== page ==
"There was nobody I worked with who wasn't giving a 110 percent effort — including the lieutenant governor and Sue," he says. "It wasn't political, and it wasn't about taking credit. It was about how quickly we could rebuild."
That Bartley and the GOP apparatus would question Minter's credentials isn't shocking. That's what political parties do. But what is surprising is that Scott would pile on. According to his campaign coordinator, Brittney Wilson, Minter "has been given a total pass for exaggerating her résumé."
"Frankly, what we hear from the Agency of Transportation employees who were there during that time is that they all collectively roll their eyes whenever Sue suggests she was principally responsible for any part of the actual recovery," Wilson says.
Scott's staffer also shares Bartley's impression that Minter was "a mid-level bureaucrat for years with no managerial responsibility."
Minter herself takes umbrage with that claim. While it's true that she served as secretary for just eight months — after Searles retired and before she stepped down to run for governor — Minter says she was actually more involved in the budgeting process in her prior role as deputy secretary.
"This was a collaborative process that needed leadership," she says.
Searles echoes the point, saying that he has always viewed the agency's two top roles as "more like a job share."
"She did a lot of tough work on budget development," he says.
Either way, denigrating Minter as a "mid-level bureaucrat" is about as smart as shifting the debate to Irene. After all, anyone who understands Vermont state government knows that even a deputy secretary has a lot more responsibility than a part-time lieutenant governor.
All Players Waver
Sometime next week, state regulators are poised to make the most consequential decision in years about Vermont's health care system. And, chances are, you don't know the first thing about it.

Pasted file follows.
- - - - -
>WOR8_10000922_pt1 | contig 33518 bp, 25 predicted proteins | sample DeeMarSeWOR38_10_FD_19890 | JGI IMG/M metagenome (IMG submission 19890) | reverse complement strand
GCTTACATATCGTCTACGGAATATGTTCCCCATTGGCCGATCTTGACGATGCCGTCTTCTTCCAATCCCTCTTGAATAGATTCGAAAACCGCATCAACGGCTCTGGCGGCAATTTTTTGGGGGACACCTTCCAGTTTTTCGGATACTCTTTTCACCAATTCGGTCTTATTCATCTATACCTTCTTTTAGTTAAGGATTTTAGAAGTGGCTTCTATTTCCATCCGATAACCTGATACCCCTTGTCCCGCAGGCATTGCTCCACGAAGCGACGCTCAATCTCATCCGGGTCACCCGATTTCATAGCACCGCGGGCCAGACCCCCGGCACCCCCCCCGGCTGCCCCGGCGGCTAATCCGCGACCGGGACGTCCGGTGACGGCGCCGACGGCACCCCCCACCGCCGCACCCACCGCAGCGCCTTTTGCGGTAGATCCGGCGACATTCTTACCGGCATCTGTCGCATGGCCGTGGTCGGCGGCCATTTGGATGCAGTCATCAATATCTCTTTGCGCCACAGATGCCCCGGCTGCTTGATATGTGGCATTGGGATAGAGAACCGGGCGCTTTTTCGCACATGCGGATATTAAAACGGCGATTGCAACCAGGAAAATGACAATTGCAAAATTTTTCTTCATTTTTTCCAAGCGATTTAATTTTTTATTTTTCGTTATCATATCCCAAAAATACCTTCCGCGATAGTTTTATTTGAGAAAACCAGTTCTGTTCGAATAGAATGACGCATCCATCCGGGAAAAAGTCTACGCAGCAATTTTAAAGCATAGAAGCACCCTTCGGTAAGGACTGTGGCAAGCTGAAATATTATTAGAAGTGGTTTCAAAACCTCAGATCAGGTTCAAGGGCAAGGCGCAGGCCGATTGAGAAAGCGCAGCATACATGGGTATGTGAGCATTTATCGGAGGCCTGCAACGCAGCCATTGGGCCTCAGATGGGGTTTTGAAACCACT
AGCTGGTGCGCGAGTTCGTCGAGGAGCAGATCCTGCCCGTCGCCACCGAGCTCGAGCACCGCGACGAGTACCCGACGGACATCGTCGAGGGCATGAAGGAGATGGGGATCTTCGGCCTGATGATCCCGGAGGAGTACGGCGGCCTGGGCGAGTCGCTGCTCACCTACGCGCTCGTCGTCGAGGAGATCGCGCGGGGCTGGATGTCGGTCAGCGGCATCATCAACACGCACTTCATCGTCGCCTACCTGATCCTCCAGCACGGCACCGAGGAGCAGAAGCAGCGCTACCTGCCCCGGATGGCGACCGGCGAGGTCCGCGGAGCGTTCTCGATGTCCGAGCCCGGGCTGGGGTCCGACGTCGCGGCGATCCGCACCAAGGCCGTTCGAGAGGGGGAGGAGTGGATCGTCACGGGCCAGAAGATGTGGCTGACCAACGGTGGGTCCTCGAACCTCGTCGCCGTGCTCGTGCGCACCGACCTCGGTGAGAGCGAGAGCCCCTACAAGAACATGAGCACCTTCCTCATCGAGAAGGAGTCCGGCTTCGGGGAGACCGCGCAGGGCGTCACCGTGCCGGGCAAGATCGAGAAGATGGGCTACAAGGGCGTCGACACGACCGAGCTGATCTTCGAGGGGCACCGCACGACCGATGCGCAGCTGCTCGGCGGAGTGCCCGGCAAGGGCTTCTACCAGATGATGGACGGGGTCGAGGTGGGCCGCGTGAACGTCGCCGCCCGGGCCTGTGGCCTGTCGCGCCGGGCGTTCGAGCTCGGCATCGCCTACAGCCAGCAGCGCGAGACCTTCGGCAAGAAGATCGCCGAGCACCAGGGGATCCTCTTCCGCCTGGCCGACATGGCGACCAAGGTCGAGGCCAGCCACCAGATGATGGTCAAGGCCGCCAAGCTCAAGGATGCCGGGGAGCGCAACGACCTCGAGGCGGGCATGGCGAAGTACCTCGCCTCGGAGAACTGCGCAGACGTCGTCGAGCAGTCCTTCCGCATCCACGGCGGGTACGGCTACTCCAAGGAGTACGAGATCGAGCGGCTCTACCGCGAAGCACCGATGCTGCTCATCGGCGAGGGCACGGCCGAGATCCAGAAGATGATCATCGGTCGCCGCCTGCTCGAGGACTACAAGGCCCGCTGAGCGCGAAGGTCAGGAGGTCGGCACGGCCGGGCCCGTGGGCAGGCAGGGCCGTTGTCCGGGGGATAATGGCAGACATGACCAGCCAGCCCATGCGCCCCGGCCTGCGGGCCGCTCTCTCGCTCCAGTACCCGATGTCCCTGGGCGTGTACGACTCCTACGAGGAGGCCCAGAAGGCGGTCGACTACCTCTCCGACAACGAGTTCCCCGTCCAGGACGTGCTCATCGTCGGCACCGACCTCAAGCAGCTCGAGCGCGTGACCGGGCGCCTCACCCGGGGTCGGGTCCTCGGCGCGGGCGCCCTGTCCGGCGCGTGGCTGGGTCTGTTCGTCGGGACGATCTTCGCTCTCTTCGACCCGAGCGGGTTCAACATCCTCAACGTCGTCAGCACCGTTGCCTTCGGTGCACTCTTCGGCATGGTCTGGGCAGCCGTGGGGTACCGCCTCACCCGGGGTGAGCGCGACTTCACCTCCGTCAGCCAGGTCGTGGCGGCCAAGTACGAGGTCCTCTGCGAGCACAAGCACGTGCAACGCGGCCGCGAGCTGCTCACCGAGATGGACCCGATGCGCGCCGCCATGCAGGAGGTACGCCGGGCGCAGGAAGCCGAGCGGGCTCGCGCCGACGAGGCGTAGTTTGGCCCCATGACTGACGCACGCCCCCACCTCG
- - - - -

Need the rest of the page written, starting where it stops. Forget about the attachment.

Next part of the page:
The choice before the Green Mountain Care Board is whether the state should sign an agreement with the federal government to move from a fee-for-service health care delivery model to one that reimburses providers for positive health outcomes. Proponents argue that such an "all-payer model" would not only slow the growth of health care spending but actually make Vermonters healthier.
The proposal, which has been in the works for years, took on new urgency last month when Shumlin reached a provisional agreement with U.S. Secretary of Health and Human Services Sylvia Mathews Burwell. The governor announced the deal September 28 and said he wanted the GMCB to vote on it within three weeks, after a mere trio of public hearings.
What was the rush? The same thing that pushed the state and the feds to a deal in the first place: the electoral calendar. With both Shumlin and President Barack Obama leaving office in January, the respective administrations knew their time was running out.
"They agreed they couldn't sign it after the election," GMCB chair Al Gobeille says. "So what I've told the governor is, I'm going to try to get an up or down vote before the election."
Ironically, the very thing that's expediting the process has dampened the debate. With an election looming, Vermont voters, politicians, policy makers and reporters have been focused on other matters — from the state's gubernatorial race to the national nightmare of a presidential campaign. The all-payer waiver hasn't exactly jumped to the top of the pile.
That's not the worst news in the world to those hoping to make it happen.
"I'm desperately trying not to politicize this," Gobeille says, adding, "I recognize it's already been politicized."
Indeed, not long after Shumlin announced the provisional deal, Lt. Gov. Scott called for more public meetings to discuss it, saying that it was "disrespectful" that none had been scheduled for southern Vermont. The board added more meetings and delayed its vote, but the Republican gubernatorial nominee still doesn't sound convinced.